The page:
Defensive tackle Johnson impresses with hard hits, speed
Anthony Johnson was always a man among boys.
He stood 6-foot-1 and weighed 240 pounds as a seventh grader at Henry Ford Middle School in the New Orleans area. With what he recalls as a full beard.
A few years later, when then-Tennessee defensive coordinator Monte Kiffin watched Johnson run the 40-yard dash at a UT football camp, the longtime NFL assistant remarked that the mountainous recruit possessed “freakish” speed for a young man his size, inspiring the “Freak” nickname Johnson still carries today.
But now, as a 6-3, 288-pound sophomore defensive tackle for LSU playing in the nation’s most competitive conference, Johnson can no longer penetrate an opponent’s head with his size — nor the thick, black beard he wears with a straight-razored head.
So he finds other ways.
“I beat on my chest to try and intimidate my opponent — just let them know I’m not going anywhere,” Johnson said. “My teammates aren’t going anywhere. We’re about to attack you.”
The thumping Idaho heard Saturday was Johnson registering five tackles, including 1.5 for losses, in his first collegiate start.
After enrolling at LSU in January 2011 as a five-star recruit, the former O. Perry Walker standout played plenty as a freshman last year, but he got his shot to start against Idaho because senior Josh Downs was sidelined with an undisclosed injury.
The banging of the chest started on the game’s opening possession.
Idaho had picked up two first downs on the first six plays and was threatening to register a third. Ryan Bass took the handoff on fourth-and-1 at the LSU 44, then was met behind the line by Johnson, who got some help from Jermauria Rasco.
Johnson has the strength to bench press an RV lot, but he said it was using his head that beat the play.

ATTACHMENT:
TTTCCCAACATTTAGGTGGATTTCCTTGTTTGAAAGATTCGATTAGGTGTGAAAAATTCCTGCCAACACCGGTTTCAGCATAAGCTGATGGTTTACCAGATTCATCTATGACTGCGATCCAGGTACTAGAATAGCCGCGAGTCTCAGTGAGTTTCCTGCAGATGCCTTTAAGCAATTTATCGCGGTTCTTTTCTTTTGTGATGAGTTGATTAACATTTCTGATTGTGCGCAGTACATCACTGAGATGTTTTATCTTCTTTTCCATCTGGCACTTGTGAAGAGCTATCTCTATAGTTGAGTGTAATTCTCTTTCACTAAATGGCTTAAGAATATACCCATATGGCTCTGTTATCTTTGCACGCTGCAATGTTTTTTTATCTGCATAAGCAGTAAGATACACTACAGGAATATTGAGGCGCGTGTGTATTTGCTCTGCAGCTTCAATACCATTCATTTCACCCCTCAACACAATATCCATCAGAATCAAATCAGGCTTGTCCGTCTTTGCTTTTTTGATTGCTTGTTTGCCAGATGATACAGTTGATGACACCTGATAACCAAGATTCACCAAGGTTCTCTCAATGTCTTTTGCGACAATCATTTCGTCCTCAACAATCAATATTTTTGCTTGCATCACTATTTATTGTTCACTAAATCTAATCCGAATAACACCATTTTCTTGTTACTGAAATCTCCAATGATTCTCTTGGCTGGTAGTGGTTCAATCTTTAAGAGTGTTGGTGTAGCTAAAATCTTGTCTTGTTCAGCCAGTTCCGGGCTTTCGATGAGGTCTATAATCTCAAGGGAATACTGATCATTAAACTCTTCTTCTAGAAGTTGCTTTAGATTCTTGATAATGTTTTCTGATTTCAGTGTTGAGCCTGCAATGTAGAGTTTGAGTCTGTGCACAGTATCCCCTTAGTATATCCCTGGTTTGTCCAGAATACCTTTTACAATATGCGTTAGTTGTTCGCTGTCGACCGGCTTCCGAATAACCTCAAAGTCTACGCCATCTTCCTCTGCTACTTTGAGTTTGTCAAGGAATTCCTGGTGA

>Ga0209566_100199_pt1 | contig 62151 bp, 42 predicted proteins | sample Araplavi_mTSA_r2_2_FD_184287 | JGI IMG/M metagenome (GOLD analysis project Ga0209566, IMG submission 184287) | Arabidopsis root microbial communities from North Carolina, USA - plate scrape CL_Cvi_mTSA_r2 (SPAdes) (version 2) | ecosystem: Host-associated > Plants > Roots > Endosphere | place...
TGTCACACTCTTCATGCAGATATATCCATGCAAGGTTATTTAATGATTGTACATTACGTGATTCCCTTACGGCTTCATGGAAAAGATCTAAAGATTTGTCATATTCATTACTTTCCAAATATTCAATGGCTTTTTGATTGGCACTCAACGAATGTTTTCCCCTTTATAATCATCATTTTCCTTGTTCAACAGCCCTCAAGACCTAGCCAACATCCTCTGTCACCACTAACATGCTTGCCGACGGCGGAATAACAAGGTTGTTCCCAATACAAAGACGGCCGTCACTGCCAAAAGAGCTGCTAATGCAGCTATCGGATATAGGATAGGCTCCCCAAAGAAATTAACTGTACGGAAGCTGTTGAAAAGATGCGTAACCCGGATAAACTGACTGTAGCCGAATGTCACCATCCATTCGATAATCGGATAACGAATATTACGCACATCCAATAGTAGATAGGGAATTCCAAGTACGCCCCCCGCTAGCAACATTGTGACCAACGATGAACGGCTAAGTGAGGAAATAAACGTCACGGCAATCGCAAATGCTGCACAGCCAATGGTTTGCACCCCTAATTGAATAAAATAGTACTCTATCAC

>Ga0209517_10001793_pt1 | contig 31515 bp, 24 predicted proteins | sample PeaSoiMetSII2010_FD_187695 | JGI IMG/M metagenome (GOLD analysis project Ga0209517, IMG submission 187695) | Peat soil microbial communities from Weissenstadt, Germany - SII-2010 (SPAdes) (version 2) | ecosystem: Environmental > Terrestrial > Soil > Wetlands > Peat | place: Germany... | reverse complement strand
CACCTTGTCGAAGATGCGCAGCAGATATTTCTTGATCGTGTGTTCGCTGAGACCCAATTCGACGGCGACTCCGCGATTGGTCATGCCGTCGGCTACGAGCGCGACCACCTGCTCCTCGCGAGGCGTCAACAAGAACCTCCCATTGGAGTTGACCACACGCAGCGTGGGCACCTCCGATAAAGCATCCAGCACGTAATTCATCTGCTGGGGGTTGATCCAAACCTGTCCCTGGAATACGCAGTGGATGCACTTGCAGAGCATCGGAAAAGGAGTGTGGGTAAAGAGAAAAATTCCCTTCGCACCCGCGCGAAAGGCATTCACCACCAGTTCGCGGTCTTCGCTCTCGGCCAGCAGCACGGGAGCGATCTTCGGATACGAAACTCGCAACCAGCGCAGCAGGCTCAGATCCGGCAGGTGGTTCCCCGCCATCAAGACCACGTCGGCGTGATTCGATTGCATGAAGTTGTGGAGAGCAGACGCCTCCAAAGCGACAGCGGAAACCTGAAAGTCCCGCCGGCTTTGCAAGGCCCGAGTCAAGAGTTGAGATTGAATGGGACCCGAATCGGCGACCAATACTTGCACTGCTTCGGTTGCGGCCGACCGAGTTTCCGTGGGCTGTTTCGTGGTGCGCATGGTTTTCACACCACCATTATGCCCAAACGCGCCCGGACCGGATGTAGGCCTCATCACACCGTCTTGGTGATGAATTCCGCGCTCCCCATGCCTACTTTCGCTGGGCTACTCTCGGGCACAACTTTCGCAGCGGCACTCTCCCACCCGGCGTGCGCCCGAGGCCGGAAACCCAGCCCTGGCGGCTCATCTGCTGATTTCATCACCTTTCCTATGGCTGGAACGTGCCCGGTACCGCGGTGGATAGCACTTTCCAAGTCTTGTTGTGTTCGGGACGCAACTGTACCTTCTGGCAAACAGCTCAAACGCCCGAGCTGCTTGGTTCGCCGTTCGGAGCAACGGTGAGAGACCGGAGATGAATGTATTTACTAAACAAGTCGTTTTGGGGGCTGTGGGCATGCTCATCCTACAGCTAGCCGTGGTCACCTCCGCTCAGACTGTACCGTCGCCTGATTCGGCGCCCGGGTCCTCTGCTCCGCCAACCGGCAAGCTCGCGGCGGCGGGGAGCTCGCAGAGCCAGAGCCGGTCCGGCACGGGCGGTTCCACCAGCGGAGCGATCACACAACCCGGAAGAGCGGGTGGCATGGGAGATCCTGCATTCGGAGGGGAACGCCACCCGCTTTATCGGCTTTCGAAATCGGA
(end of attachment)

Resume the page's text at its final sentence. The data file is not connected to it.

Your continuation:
“I noticed that the guard was leaning toward me, so I knew he was going to try and reach me,” Johnson said. “So what I did is I dipped under him and shed the technique.”
Although he came off the bench the first two weeks of the season, Johnson enters Saturday’s game at Auburn as LSU’s fifth-leading tackler with 11 stops. He also has 2.5 tackles for loss, tied for second on the team.
For those who make a living evaluating college prospects, such production from him always seemed inevitable.
Johnson was the highest-rated defensive player in Louisiana’s heralded 2012 recruiting class and the consensus top-rated defensive lineman in the nation. Every major recruiting service gave him five stars for the chaos he caused in the trenches.
That’s to say nothing of the fact Johnson sang the national anthem before some of O. Perry Walker’s home football games.
But when he made the leap to college football, Johnson said he had an inherent belief that he needed to play bigger. So he put on more than 20 pounds — up to 322 — for his freshman season.
His mother told him he needed to lose some weight.
“She told me I had Dunlap disease,” Johnson said. “She said my stomach done lapped over my belt.”
The slimmer, fitter Johnson is once again showing off the speed and athleticism that earned him his Jevon Kearse-like nickname.
That alone is intimidating enough. No pounding of the chest required.